Goodreads Giveaway

Last call for the giveaway of my second book, “Death of a Dyer




The giveaway ends Sunday night. In “Death of a Dyer”, Rees goes home to Dugard. He is trying to mend fences with David, his son. Lydia has accompanied him as well, as a housekeeper. Both have baggage from previous relationships and are hesitant to begin again.

Rees is home for only a short while when he is asked to look into the death of Nate Bowditch, Rees’s boyhood friend. A weaver like Rees, Nate has become a dyer. This is a time before the coal tar dyes. Besides indigo and cochineal, most of the dyes used in Dugard would have been natural dyes: some madder, black walnut, butternut and so on. And both indigo and cochineal were very expensive.

I had a lot of fun with this book since I got to include tons of stuff about dyeing and weaving.

Devil’s Cold Dish

I am happy and so excited to announce that I have received the cover for the new Will Rees mystery – A Devil’s Cold Dish. The graphics arts department at Minotaur is so good. In my opinion, they have scored with every single cover.

devils cold dish








Will and Lydia Rees return to Dugard after their adventures in Salem and find themselves in new trouble. Not only is Will accused of murder but Lydia finds her own life in danger.

Coming June, 2016

Random thoughts on the Scandinavia trip

Just a few things I found interesting. I have already commented on how cold it was. The tour guides in every country mentioned a late and cool spring. That probably explains why we saw flocks and flocks and flocks of sheep. And why everyone was wearing a thick sweater.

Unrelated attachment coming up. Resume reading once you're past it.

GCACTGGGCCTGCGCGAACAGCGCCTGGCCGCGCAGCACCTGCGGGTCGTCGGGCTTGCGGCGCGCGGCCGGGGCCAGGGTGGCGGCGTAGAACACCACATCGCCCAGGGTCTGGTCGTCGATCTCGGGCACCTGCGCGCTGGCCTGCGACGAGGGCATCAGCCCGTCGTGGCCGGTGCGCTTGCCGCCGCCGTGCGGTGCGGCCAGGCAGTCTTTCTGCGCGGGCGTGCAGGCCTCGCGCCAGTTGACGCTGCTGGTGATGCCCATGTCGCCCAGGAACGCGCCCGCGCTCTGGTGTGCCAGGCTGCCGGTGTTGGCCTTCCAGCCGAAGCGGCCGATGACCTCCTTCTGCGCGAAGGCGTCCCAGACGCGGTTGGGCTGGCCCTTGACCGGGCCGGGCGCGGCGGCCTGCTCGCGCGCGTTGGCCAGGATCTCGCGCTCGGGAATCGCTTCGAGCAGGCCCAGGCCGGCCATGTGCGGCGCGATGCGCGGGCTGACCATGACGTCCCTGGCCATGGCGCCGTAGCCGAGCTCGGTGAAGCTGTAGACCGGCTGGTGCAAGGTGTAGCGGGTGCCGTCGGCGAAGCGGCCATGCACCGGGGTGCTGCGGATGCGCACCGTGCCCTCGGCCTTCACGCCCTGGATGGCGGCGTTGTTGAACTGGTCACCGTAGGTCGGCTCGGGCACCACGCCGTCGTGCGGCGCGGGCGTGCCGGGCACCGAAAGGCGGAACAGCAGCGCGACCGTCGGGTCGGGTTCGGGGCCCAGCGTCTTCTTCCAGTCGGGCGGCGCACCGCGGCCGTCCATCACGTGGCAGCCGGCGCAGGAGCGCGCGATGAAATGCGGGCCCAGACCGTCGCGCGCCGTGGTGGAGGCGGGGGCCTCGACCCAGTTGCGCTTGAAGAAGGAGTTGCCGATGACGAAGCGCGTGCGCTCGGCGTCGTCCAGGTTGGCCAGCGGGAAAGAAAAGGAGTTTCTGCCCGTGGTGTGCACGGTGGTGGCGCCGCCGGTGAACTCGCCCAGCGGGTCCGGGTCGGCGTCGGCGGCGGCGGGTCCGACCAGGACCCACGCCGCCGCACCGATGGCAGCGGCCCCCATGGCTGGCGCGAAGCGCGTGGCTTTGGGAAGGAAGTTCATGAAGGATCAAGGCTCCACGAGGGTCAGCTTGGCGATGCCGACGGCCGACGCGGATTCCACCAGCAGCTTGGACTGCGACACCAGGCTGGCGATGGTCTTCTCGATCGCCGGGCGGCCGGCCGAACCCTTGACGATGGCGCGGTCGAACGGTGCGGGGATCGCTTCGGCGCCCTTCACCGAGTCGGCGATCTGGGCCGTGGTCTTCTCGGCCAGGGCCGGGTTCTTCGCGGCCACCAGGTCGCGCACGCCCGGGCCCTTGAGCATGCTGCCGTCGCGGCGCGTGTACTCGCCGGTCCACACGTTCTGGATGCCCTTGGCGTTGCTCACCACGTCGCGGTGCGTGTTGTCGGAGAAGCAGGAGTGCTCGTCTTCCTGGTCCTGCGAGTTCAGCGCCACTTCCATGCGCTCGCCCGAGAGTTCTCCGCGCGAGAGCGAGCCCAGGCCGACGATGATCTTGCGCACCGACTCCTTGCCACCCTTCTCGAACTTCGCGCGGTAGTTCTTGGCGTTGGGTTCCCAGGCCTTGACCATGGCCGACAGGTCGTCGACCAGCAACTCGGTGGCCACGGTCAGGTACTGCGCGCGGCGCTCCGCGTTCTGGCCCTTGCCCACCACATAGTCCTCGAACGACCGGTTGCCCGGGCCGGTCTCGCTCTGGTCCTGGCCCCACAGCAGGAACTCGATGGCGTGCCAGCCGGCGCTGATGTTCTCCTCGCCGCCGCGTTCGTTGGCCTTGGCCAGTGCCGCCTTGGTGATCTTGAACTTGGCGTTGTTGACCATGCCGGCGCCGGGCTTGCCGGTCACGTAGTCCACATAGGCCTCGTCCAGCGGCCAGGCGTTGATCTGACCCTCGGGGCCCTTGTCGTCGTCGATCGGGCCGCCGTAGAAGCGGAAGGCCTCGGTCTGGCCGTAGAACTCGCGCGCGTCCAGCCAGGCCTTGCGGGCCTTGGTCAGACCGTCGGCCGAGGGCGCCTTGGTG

Other notes about fashion.

Stripes are definitely in. I saw stripes on everything so I guess, without noticing it myself, stripes became the new orange.

The other thing is nail polish. When I saw a woman with polished nails she was almost always American. This does not seem to be a fashion in the Scandinavian countries. I didn’t really see nail salons or colored nails until I reached London. Not that important maybe, but interesting.

We also did not hit hot weather until London. The last time I was in the British Isles, it was cool and rainy even in London. Not this time. Not only was it hot, but the grass was brown and dry. We took a walk in Green Park and it was not that green. Everyone’s climates is undergoing some kind of change.

I also like to try the food of the region. Not a fan of herring. (At least guinea pigs were not on the menus – as they are in Peru) But I had the best cheese ever in Denmark and Norway and some really tasty bread.

One last thing. My Goodreads Giveaway for Death of a Dyer (learned a lot about the dye trade in Peru) lasts until August 23. So far 350+. Be sure and add yourself to the giveaway before it ends.



Kirkwall, Scotland

Our final stop, before sailing to London and flying out to home, was Kirkwall. It is in the Orkneys. We were told that the Orkneys do not want to separate from Great Britain but remain. That, of course, is not the common view in Scotland. The National Party just had a vote to leave and enter the EU as a separate country. The vote failed but who knows what will happen next time?

Anyway, ruins here make even the Iron Age farm seem relatively recent. There are standing stones, similar to Stonehenge.

standing stones